Chauncey Bailey Project

Two defendants plead not guilty in Oakland journalist slaying case; 800 pages of testimony ordered released

Antoine Mackey, Yusuf Bey IV, Devaughndre Broussard, left to right (CChing/CIR)
Antoine Mackey, Yusuf Bey IV, Devaughndre Broussard, left to right (CChing/CIR)

Antoine Mackey, Yusuf Bey IV, Devaughndre Broussard, left to right (CChing/CIR)

By Thomas Peele, The Chauncey Bailey Project

OAKLAND — A judge on Thursday afternoon refused to impose a gag order on lawyers and others involved in the Chauncey Bailey murder case and also ordered the release of 800 pages of grand jury testimony.

Attorneys representing accused killers Yusef Bey IV and Antoine Mackey opposed both of Superior Court Judge Morris Jacobson’s decisions.

Also Thursday, Bey IV and Mackey each pleaded not guilty to triple murder charges.

They were indicted in April after Devaughndre Broussard, a follower of Bey IV’s at the defunct Your Black Muslim Bakery, admitted he killed Bailey and another man at Bey IV’s order.

Broussard also told a grand jury that Mackey admitted to him killing another man, Michael Wills, also at Bey IV’s order. Broussard also testified that Mackey drove the getaway vehicle in the Bailey slaying.

Jacobson said he expects them to stand trial sometime next year.

Defense lawyers, citing the Web site of the Chauncey Bailey Project, a coalition of media organizations that has published dozens of stories about the killing, asked Jacobson to make a permanent and provisional gag order in the case.

Gary Sirbu, Mackey’s lawyer, said he believed both defendants’ rights to a fair trial have been jeopardized.

But Jacobson said the project’s work, “while very biased against” Bey IV and Mackey, did not approach the level of “clear and present danger or imminent threat” to their rights to a fair trial.

“I am unaware of a circus atmosphere,” the judge said. “I am not seeing cars being burned in the street.”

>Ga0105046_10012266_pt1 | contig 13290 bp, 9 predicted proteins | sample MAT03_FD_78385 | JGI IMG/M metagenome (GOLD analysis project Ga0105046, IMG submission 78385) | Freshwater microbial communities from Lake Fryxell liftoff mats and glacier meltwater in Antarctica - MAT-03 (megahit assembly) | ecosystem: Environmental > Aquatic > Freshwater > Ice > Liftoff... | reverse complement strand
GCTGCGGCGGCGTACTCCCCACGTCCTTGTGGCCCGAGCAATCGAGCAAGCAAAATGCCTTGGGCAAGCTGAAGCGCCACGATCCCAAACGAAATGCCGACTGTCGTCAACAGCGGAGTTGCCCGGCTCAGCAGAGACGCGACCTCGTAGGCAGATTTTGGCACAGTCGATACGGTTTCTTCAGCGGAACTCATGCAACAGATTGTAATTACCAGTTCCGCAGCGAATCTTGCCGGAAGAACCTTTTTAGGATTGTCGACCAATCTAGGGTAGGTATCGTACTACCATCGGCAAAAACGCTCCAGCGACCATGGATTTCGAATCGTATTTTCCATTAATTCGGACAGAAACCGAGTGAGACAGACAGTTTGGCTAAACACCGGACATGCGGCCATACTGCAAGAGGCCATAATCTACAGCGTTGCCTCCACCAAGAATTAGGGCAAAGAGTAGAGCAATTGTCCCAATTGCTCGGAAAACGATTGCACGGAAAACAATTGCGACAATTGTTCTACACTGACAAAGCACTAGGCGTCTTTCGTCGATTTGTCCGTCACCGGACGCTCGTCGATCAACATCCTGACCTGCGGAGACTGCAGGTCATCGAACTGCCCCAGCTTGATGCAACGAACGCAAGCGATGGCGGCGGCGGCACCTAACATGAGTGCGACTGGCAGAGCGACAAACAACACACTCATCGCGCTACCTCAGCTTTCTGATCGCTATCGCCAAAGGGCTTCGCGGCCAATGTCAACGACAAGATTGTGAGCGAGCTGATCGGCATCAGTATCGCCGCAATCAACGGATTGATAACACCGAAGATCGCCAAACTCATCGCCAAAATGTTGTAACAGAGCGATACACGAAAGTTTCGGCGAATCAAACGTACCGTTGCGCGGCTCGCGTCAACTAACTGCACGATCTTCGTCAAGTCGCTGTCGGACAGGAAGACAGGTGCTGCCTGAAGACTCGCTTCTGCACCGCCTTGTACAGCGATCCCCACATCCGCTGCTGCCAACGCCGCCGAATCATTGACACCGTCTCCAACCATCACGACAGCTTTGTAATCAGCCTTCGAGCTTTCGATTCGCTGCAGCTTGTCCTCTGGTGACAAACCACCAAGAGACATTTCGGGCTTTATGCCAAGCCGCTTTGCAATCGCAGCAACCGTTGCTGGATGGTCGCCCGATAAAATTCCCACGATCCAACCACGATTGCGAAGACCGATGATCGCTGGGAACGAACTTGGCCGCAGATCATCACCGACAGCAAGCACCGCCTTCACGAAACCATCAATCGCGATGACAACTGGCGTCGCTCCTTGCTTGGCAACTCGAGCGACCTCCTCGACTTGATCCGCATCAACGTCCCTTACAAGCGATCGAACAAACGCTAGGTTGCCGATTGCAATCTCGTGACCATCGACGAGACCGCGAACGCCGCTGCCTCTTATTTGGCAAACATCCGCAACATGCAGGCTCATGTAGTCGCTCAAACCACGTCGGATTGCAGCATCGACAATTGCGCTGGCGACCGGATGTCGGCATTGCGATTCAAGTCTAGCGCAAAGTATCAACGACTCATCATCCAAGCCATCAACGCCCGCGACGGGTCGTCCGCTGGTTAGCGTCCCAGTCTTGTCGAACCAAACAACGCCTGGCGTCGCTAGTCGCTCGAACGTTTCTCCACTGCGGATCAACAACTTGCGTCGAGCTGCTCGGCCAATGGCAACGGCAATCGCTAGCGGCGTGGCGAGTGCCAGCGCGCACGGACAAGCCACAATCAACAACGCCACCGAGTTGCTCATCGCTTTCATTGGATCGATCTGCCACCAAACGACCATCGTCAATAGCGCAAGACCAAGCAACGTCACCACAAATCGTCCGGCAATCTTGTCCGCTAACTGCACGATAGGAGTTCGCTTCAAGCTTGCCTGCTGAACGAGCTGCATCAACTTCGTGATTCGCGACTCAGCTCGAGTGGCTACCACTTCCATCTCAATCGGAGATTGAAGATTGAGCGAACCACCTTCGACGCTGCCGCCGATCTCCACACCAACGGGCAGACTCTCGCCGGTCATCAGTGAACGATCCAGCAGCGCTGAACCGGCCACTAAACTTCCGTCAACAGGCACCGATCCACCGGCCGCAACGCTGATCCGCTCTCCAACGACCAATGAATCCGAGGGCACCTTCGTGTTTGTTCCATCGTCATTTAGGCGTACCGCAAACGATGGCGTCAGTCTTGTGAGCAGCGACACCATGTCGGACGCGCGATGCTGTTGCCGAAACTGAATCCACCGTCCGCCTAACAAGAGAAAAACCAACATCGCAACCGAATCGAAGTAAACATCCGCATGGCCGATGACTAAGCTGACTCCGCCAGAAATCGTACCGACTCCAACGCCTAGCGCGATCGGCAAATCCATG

Jacobson urged the lawyers to agree among themselves not to talk with reporters and honor such an agreement.

Bey IV’s lawyer, Lorna Brown, said she was worried that the release of the grand jury transcript “puts us in a very difficult position” because the document will show one-sided testimony against the defendants.

“What you need to say to the press is ‘my client’s not guilty,'” Jacobson said.

Brown left the courtroom declining to speak to reporters who asked her for interviews.

Broussard told grand jurors that Bey IV wanted Bailey dead to stop him from writing an article for the Oakland Post about the bakery’s troubled finances and internal strife.

“If this killing was done to silence the work of a reporter, then this killing was one of the worst sorts I can imagine,” Jacobson said.

Jacobson also lifted a temporary gag order he issued June 16 on Bailey Project attorney Duffy Carolan. He imposed it after Carolan told a Chauncey Bailey Project reporter that the prosecutor in the case, Christopher Lamiero, announced during a meeting in Jacobson’s chambers that the death penalty would not be sought in the case.

Carolan was under no restriction to share the information. The reporter was her client.

Jacobson also ordered the release of the transcript of the grand jury testimony of Broussard and 14 other witnesses in April. He agreed to the release last month but gave defense lawyers a chance to appeal.

A state appellate panel on Monday summarily rejected an appeal by Sirbu.

Court clerks said Thursday they expect the 800-page document to be available to the public Monday.

Reach investigative reporter Thomas Peele at

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